“We’re in the education business,” he said to the board. “There’s no reason that every one of these answers can’t be written in a full, complete sentence with the proper punctuation and the proper explanation to you to make the decision around.
“My advice to you is to send back incomplete reports and move on to the next agenda item,” he said.
For its part, Simonson said the county office is now asking districts to submit the raw files they used to generate their budgets. Some districts integrate their financial reporting systems with the county’s so it can check their work. But many districts, like Sweetwater, don’t have integrated systems and only submit the final product.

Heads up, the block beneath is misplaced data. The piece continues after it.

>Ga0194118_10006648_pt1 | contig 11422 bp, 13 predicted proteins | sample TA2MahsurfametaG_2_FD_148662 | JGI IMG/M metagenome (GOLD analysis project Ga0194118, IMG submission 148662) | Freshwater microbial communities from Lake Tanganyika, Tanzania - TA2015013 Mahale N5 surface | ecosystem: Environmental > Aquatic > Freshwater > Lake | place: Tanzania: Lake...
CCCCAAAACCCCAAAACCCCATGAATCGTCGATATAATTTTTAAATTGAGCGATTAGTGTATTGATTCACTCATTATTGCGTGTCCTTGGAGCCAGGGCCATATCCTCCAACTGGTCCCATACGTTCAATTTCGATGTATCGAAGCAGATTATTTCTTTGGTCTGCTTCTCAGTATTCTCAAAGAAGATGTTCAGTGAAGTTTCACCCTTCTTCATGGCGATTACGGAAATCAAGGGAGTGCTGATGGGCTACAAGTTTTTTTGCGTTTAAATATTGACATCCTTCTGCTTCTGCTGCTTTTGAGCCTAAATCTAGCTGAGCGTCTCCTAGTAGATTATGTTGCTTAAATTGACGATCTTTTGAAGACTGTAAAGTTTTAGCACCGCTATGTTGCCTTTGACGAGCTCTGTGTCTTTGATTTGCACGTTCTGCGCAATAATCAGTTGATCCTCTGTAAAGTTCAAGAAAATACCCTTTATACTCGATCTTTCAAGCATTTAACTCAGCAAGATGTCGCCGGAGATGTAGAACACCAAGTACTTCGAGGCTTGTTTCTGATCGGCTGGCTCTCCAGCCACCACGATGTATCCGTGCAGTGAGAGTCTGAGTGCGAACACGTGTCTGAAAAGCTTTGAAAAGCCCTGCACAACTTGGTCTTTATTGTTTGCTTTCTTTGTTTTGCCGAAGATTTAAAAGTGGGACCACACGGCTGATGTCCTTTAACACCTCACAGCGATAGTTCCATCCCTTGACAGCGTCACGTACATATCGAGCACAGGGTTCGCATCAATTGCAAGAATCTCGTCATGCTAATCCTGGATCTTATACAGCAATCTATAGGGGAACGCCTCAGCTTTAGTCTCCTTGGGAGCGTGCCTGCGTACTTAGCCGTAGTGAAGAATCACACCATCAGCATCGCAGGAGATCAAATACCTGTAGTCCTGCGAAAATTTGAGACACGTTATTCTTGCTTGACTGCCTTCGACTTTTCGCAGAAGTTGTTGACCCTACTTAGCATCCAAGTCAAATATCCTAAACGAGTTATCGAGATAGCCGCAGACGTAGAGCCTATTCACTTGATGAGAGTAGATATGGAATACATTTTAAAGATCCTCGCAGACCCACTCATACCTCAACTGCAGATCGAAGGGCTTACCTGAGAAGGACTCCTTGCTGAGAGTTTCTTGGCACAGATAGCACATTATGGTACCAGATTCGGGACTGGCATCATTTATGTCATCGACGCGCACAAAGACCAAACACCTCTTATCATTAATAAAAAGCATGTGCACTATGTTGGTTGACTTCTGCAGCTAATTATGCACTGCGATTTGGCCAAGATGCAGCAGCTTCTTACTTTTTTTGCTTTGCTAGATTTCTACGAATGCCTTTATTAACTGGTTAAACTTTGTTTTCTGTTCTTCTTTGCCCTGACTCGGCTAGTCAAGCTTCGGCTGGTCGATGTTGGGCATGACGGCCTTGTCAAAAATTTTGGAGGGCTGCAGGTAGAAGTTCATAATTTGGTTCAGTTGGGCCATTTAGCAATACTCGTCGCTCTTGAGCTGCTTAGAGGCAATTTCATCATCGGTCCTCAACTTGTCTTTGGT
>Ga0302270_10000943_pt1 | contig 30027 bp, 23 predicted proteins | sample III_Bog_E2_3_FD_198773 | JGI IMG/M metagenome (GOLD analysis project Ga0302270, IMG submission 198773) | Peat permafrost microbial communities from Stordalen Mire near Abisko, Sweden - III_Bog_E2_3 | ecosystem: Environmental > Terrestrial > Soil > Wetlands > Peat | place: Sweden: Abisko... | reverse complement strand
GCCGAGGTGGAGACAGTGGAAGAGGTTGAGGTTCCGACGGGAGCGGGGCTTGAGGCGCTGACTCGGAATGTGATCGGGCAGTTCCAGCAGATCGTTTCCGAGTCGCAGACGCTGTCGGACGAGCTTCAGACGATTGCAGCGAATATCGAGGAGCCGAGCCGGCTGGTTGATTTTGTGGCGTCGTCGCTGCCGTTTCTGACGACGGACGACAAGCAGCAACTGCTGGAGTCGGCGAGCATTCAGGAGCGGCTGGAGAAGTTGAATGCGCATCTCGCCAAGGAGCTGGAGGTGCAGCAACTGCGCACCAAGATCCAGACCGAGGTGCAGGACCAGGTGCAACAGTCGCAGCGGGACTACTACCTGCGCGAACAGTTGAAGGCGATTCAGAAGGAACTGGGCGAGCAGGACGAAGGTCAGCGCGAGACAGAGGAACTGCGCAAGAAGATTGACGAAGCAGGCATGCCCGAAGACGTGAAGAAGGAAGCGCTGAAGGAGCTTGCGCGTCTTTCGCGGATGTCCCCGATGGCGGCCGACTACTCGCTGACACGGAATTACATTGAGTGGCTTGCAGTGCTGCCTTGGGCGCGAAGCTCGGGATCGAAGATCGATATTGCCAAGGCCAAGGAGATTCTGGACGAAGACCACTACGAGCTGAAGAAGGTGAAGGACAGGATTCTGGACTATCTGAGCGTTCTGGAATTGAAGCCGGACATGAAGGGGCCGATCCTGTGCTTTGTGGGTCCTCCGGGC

“We’re asking for detailed reports that we can upload into our system and analyze the same way a district could do from their office,” Simonson said. “That should help us be a part of that early warning system so we don’t find out in September that we have negative $10 million instead of $18 million positive.”
That’s what happened in Sweetwater to trigger the deep dive into its finances over three days this month. FCMAT combed through about 800 documents and found severe mismanagement and possible fraud.
Fine said the district had 302 false budget entries that made it appear as though it was working with a balanced budget when in actuality, school sites were working with inflated budgets.
“Those don’t show up by accident. Those are very intentional entries,” he said. “That, friends and colleagues, is a coverup.”